“The year I was twelve, my old man gave me a .22,” Audrey Wyler said. “The first thing I did was to go outside our house in Sedalia and shoot a jay. When I went over to it, it was still alive, too. It was trembling all over, staring straight ahead, and its beak was opening and closing, very slowly. I’ve never in my whole life wanted so badly to take something back. I got down on my knees beside it and waited for it to be finished. It seemed that I owed it that much. It just went on trembling all over until it died.”

(found by searching “.22” in Desperation on Google Books. Not sure what edition/page it correlates to)

Apt Pupil (from the collection Different Seasons):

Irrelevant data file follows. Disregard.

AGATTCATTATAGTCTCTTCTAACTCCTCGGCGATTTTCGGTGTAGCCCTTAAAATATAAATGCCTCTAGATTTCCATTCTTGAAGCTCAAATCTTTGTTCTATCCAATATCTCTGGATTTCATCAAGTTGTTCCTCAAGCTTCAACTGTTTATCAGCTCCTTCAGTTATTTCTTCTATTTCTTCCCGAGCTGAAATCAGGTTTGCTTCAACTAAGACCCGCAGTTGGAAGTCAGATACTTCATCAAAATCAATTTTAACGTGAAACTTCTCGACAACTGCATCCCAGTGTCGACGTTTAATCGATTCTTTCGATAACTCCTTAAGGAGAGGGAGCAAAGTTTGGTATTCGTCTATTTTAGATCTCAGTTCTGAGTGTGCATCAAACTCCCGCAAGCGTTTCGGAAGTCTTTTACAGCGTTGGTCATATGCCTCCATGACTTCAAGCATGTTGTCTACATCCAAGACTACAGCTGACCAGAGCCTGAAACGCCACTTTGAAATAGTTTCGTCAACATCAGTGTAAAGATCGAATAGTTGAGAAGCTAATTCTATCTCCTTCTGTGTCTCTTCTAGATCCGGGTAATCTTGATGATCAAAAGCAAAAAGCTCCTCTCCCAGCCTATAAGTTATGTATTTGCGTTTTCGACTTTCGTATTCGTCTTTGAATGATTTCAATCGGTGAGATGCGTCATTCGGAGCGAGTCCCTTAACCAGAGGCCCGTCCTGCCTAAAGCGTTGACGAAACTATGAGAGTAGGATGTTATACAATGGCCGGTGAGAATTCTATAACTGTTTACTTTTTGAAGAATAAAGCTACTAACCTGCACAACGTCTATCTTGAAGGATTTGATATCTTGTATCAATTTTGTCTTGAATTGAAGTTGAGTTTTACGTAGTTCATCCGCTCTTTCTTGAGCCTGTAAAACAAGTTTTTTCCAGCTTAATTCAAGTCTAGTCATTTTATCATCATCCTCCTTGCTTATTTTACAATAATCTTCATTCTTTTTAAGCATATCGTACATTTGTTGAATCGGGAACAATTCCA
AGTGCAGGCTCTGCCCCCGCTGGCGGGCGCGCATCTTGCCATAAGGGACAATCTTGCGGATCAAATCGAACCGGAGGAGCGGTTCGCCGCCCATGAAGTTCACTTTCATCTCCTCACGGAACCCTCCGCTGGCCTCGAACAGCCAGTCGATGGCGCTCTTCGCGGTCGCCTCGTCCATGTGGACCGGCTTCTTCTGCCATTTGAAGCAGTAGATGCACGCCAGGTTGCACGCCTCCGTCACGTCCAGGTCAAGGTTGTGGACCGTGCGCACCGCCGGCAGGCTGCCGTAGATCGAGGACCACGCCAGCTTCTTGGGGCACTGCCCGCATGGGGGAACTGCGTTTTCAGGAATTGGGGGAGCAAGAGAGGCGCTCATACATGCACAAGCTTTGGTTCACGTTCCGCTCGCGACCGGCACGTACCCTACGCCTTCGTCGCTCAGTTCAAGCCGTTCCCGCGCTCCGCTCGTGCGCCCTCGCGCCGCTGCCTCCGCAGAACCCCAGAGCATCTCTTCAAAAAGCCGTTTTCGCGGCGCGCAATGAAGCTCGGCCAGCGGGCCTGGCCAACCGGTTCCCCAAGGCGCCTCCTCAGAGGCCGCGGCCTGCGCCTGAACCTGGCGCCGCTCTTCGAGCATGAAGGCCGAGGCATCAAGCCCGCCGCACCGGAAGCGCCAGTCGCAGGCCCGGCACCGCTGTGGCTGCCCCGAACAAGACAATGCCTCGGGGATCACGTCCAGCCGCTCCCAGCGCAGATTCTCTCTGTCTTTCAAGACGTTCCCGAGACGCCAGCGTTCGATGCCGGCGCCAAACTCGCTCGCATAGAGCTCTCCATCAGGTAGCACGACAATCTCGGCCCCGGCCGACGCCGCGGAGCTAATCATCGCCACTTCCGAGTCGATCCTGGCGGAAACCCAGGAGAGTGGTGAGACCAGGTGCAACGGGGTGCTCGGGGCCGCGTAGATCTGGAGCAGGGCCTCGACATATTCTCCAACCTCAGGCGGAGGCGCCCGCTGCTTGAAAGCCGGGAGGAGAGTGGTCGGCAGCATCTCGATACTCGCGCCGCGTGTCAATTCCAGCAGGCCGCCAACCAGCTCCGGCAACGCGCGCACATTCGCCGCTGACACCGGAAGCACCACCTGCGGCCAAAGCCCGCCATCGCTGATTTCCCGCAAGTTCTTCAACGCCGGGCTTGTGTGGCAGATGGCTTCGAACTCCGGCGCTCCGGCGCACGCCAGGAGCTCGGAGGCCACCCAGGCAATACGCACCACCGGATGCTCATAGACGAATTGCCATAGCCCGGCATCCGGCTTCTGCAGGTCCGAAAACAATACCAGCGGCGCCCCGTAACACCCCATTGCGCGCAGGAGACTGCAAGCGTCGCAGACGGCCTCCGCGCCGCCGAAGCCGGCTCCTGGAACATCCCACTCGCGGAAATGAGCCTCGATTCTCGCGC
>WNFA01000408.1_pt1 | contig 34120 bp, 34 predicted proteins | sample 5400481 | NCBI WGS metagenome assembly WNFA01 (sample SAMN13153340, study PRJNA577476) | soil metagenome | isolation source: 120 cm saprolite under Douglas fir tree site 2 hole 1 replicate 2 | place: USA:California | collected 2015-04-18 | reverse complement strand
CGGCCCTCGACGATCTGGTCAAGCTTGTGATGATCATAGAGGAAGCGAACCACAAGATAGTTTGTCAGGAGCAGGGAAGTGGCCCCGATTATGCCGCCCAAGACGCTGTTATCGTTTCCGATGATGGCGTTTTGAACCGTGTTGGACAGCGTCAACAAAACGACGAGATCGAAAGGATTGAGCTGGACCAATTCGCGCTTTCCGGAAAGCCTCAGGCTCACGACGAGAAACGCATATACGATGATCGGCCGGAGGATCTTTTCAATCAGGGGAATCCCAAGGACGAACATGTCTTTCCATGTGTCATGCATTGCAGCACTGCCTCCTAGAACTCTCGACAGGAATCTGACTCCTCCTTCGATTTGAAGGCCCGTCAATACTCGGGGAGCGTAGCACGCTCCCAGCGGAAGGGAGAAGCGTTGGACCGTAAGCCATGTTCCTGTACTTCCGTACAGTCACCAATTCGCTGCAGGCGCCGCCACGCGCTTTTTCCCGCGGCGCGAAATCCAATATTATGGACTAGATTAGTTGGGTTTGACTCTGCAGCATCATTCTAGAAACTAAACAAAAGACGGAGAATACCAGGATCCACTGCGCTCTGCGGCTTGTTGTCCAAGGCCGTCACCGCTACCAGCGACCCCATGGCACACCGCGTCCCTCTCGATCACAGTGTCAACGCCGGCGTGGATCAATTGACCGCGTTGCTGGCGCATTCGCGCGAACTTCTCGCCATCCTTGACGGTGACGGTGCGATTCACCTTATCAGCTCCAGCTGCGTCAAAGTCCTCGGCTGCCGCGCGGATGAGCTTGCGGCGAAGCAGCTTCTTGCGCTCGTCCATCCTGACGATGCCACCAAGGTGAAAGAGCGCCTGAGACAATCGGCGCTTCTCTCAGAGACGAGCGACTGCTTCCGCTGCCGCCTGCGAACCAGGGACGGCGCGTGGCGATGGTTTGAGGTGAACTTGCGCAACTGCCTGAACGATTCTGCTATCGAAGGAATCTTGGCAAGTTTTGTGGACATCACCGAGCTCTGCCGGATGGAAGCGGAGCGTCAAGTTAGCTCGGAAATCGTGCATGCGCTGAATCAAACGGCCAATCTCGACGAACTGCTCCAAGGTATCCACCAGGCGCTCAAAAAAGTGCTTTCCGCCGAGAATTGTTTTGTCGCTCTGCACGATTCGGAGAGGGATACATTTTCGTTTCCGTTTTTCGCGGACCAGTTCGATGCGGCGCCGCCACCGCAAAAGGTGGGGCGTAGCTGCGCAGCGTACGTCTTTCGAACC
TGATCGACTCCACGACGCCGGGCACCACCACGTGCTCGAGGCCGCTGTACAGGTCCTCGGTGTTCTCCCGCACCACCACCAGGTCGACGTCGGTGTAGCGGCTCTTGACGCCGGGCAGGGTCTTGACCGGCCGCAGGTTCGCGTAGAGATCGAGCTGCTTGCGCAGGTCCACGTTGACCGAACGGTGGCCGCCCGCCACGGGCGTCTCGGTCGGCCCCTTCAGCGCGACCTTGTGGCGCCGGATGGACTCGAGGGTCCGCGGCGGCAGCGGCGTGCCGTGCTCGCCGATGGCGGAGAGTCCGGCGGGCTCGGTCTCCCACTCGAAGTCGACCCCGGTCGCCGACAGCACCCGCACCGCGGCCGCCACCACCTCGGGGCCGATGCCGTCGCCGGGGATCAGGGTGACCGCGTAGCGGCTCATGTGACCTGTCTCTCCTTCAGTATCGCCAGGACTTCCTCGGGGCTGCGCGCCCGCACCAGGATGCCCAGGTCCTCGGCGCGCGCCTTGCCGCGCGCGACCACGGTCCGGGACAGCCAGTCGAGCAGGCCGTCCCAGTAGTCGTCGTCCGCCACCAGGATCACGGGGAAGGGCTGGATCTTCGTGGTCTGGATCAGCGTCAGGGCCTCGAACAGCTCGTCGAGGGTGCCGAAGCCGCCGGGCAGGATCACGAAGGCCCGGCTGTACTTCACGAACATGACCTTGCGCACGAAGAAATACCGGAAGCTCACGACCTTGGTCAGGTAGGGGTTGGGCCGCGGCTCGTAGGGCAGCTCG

On the corner he saw a bluejay lying on the sidewalk, its beak slowly opening and closing. It was trying vainly to get onto its birdy-feet and hop away. One of its wings had been crushed, and Todd supposed a passing car had hit  it and flipped it onto the sidewalk like a tiddlywink. One of its beady eyes stared up at him.

Todd looked at it for a long time, holding the grips of his bike’s apehanger handlebars lightly. Some of the warmth had gone out of the day and the air felt chilly.

(Quote found on novelok.com, where they list this as page 44. Google Books didn’t have a full preview for the page.)

 

[24]

He would ask no questions, Michael knew; he would be very polite and wait for Michael to open the subject. And if Michael didn’t, he would talk about something else and never mention Sandra again. There might be a strain and awkwardness between them for a while, but it would all come from Michael. He would be placed in the uncomfortable position of a man whose privacy is genuinely respected, and he hated Mr. Rebeck a little for it.